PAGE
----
The Ohio Attorney General filed a motion in the Drewes Farm partnership v. City of Toledo case seeking to intervene as a plaintiff alongside the Drewes Farm partnership. The motion argues that the State of Ohio has a significant interest in the protection of Lake Erie, along with a significant interest in supporting Ohio's agricultural, environmental and natural resource laws. The motion further argues that Toledo's LEBOR charter amendment contradicts Ohio's "multi-faceted statutory, regulatory, and civil and criminal enforcement programs that control water pollution."
Counsel for Drewes has stated "The charter amendment is an unconstitutional and unlawful assault on the fundamental rights of family farms in the lake Erie Watershed."
In Miller's presentation at the UN Earth Day event, she spoke of the environmental laws "that we have held on to for decades," laws that held Toledoans "captive by a situation that by all accounts could have been prevented. Through LEBOR we sought to hold polluters accountable: the corporations, governments and individuals who allow, encourage and profit from economic activities, production and extraction despite the known degradation to our life sustaining ecosystems."
WaterToday reached out to Freshwater Future Canada, a bi-national watershed-wide organization dedicated to the needs of community-based groups and actions working to protect and restore the Great Lakes. In a conversation with Alicia Smith WT learned of bi-monthly meetings in a Great Lakes Network where representatives on both sides of the border work to create awareness,
innovations and solutions to write policy. "It's the right time for Canada and the United States to have the conversation. Policy has to be in place."
While Smith respects the democratic process that allows the State of Ohio and Drewes Farm to challenge the LEBOR she also asserts that they have to have grounds. "Corporations have the right to protect their money. But citizens also have the right to seek protection on behalf of nature. The lack of oversight and lack of education that has brought Lake Erie to crisis is not the fault of citizens. It does not matter what side you are on. Forget about sides. Look to your similarities. We all depend on water. We depend on water, air and land for our survival. If our water is contaminated our land is contaminated and so is our air. It is our lives at stake. If we are not healthy we cannot survive economically."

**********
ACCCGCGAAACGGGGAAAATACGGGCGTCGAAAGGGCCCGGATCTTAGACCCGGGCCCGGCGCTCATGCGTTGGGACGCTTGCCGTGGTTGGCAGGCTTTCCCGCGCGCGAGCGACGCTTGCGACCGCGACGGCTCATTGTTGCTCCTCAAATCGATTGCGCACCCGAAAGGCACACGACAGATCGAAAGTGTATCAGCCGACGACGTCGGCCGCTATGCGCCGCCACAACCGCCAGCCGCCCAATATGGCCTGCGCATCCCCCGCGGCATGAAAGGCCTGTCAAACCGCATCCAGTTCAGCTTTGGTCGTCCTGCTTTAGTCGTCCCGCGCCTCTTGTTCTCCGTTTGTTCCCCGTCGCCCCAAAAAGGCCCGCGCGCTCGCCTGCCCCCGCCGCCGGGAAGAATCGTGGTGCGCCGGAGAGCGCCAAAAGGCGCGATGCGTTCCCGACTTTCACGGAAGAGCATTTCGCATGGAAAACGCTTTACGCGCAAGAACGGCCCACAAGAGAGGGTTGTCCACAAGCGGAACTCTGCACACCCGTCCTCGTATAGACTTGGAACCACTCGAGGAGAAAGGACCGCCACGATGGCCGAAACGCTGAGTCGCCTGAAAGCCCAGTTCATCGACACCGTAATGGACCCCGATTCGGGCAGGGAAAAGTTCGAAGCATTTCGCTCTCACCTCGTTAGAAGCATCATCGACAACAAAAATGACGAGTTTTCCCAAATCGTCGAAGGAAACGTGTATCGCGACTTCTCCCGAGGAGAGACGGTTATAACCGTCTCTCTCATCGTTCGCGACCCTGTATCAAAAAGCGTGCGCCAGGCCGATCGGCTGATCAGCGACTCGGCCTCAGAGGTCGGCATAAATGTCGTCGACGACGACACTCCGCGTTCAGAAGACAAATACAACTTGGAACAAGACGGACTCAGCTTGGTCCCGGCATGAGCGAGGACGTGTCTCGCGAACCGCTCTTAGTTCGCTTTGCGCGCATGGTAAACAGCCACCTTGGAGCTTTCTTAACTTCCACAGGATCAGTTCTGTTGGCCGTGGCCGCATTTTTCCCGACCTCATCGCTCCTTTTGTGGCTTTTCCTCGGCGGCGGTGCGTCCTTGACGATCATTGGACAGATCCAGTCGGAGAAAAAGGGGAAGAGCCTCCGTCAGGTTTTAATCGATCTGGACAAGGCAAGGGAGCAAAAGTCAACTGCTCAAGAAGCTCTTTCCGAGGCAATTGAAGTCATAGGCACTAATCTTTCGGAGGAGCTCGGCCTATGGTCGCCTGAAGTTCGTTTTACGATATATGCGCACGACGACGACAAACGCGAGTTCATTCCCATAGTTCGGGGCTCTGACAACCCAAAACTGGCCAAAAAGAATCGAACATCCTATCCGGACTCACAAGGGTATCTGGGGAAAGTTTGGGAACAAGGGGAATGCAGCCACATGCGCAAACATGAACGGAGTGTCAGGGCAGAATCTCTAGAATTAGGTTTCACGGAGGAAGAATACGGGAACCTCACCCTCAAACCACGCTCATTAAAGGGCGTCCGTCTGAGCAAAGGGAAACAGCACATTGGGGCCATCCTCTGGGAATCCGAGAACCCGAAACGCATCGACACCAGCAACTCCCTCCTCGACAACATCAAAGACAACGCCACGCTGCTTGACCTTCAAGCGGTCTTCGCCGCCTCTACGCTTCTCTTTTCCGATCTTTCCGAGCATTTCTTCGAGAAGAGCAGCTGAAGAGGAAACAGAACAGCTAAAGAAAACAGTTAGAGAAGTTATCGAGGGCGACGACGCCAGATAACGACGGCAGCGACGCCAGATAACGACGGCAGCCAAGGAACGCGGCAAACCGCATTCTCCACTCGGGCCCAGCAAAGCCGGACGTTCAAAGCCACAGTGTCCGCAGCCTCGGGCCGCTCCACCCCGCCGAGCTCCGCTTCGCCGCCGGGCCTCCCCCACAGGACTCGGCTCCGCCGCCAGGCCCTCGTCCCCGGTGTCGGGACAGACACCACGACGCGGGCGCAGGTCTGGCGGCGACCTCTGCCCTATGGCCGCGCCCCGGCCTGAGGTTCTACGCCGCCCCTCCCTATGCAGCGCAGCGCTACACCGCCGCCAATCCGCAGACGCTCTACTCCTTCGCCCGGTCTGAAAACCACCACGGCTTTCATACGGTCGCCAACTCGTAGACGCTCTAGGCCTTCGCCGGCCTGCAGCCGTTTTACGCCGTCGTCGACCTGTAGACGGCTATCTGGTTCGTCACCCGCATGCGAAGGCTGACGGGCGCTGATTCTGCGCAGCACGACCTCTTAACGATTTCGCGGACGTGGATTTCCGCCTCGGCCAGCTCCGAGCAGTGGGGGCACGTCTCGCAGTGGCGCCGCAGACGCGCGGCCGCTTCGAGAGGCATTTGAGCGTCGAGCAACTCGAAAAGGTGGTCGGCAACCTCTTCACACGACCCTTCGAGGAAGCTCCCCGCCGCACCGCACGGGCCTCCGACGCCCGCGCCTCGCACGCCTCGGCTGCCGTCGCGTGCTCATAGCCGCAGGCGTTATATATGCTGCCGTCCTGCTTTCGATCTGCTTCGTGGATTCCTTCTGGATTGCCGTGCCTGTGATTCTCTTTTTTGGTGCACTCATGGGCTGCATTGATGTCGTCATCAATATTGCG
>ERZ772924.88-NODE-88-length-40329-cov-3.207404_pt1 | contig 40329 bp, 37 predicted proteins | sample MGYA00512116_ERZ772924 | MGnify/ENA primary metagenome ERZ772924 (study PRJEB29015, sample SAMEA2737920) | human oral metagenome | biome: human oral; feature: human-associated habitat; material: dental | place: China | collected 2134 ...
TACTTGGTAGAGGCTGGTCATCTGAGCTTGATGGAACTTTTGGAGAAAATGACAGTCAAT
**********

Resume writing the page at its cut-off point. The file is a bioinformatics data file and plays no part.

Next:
Tish O'Dell agrees. "The laws are not serving us. They have to change. They have to be for the people."
Markie Miller knows full well that the system may rule against LEBOR but "our voices have been heard and they speak loud and clear...we don't lose until we quit and we will never quit.
"Obedience in the face of blatant injustice is offensive. Obedience in the face of our own extinction is simply unacceptable."
In February, residents of Toledo, Ohio adopted the Lake Erie Bill of Rights with 61% of the vote - the first rights-based law in the United States that specifically acknowledges the rights of a distinct ecosystem. The win came after months of government and corporate intent on blocking citizens from voting on their own initiative. Toledo residents even overcame Houston-based BP Corporation's outspending them 50:1 in the company's anti-Lake Erie Bill Of Rights campaign.
A to Z
For articles published before 2017, please email or call us
|Have a question? Give us a call 613-501-0175 |
All rights reserved 2020 - WATERTODAY - This material may not be reproduced in whole or in part and may not be distributed,
publicly performed, proxy cached or otherwise used, except with express permission.